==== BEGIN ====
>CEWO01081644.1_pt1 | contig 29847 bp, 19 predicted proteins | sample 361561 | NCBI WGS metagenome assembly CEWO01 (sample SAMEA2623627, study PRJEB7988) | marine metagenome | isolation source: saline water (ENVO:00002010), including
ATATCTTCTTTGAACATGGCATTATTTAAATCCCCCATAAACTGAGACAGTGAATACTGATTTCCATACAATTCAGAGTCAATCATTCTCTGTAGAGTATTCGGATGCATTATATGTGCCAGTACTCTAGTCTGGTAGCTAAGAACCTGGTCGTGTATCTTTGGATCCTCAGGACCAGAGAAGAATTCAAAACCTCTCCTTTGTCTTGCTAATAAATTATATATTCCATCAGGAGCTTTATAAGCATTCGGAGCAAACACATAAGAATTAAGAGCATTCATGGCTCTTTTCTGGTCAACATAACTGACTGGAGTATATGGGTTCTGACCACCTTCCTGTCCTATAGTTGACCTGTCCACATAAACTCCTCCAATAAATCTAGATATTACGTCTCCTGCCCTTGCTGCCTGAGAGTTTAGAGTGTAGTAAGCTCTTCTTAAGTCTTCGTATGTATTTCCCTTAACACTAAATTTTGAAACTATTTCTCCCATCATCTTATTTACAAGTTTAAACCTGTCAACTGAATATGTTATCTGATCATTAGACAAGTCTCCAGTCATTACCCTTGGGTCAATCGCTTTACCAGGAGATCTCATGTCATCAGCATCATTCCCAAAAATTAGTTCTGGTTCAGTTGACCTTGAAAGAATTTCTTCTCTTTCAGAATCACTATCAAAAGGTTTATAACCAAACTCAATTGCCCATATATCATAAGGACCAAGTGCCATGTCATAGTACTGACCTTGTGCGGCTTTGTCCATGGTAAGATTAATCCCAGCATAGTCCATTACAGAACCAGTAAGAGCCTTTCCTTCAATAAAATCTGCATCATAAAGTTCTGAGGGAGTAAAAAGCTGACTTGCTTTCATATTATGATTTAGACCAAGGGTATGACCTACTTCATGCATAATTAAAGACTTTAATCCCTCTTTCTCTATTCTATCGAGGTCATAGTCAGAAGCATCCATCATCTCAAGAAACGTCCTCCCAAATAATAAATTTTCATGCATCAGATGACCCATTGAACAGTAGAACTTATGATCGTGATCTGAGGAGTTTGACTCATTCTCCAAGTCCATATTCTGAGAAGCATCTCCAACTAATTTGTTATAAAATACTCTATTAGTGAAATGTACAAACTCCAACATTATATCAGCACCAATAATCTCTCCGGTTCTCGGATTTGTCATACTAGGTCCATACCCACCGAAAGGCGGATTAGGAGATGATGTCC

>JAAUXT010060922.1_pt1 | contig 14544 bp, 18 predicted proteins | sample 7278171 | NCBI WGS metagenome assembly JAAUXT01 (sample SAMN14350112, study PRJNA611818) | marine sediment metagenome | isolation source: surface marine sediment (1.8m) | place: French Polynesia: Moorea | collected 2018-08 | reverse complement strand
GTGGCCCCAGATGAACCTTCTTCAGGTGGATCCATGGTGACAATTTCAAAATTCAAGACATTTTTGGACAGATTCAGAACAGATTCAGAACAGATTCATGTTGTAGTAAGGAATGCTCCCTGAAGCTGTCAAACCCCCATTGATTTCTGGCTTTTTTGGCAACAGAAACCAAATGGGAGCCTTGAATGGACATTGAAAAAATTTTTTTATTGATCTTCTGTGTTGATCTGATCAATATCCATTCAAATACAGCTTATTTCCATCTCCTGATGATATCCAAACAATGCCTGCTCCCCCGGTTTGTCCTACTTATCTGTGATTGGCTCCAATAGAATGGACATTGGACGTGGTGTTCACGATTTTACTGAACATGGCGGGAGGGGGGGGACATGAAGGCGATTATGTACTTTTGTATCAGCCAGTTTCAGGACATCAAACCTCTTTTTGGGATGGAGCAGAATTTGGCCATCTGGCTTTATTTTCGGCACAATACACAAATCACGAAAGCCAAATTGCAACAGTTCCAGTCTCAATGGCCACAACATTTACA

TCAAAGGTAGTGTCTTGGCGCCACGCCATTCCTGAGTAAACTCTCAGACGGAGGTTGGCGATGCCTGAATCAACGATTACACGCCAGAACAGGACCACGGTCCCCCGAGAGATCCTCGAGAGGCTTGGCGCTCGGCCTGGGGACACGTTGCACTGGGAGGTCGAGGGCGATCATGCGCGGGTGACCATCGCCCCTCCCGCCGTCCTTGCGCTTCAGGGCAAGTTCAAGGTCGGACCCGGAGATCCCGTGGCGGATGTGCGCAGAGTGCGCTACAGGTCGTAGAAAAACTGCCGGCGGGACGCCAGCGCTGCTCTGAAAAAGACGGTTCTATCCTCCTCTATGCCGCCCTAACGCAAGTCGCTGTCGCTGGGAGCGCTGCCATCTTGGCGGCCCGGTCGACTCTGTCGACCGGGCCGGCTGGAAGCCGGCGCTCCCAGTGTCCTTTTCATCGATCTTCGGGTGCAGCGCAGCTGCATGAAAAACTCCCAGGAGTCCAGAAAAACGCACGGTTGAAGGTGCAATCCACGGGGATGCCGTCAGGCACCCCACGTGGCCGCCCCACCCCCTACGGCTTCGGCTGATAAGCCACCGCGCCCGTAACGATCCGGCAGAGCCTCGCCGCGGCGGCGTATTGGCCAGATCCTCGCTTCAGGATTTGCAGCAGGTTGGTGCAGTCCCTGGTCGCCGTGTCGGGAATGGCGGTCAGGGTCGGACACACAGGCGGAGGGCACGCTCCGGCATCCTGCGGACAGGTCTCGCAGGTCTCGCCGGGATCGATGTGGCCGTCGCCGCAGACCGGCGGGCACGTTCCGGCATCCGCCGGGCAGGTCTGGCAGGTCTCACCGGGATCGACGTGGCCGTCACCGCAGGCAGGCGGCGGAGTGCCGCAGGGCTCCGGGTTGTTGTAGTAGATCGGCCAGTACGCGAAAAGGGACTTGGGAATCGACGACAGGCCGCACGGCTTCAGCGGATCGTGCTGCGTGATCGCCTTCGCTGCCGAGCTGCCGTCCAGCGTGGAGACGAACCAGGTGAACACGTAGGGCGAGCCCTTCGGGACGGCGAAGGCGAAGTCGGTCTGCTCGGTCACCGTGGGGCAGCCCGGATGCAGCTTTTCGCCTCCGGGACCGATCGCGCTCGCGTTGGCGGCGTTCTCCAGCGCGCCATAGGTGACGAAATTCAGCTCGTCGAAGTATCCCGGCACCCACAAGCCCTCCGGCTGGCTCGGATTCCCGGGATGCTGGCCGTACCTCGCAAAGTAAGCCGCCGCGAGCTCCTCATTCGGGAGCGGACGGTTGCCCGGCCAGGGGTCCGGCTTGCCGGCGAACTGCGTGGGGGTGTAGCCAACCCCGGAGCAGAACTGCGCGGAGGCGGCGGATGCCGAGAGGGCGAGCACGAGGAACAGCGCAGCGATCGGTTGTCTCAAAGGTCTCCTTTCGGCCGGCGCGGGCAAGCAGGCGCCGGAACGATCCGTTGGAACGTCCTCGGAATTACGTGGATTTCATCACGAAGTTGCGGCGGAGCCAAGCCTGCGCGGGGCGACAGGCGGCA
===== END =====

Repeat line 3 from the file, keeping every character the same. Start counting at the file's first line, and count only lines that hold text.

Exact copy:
>JAAUXT010060922.1_pt1 | contig 14544 bp, 18 predicted proteins | sample 7278171 | NCBI WGS metagenome assembly JAAUXT01 (sample SAMN14350112, study PRJNA611818) | marine sediment metagenome | isolation source: surface marine sediment (1.8m) | place: French Polynesia: Moorea | collected 2018-08 | reverse complement strand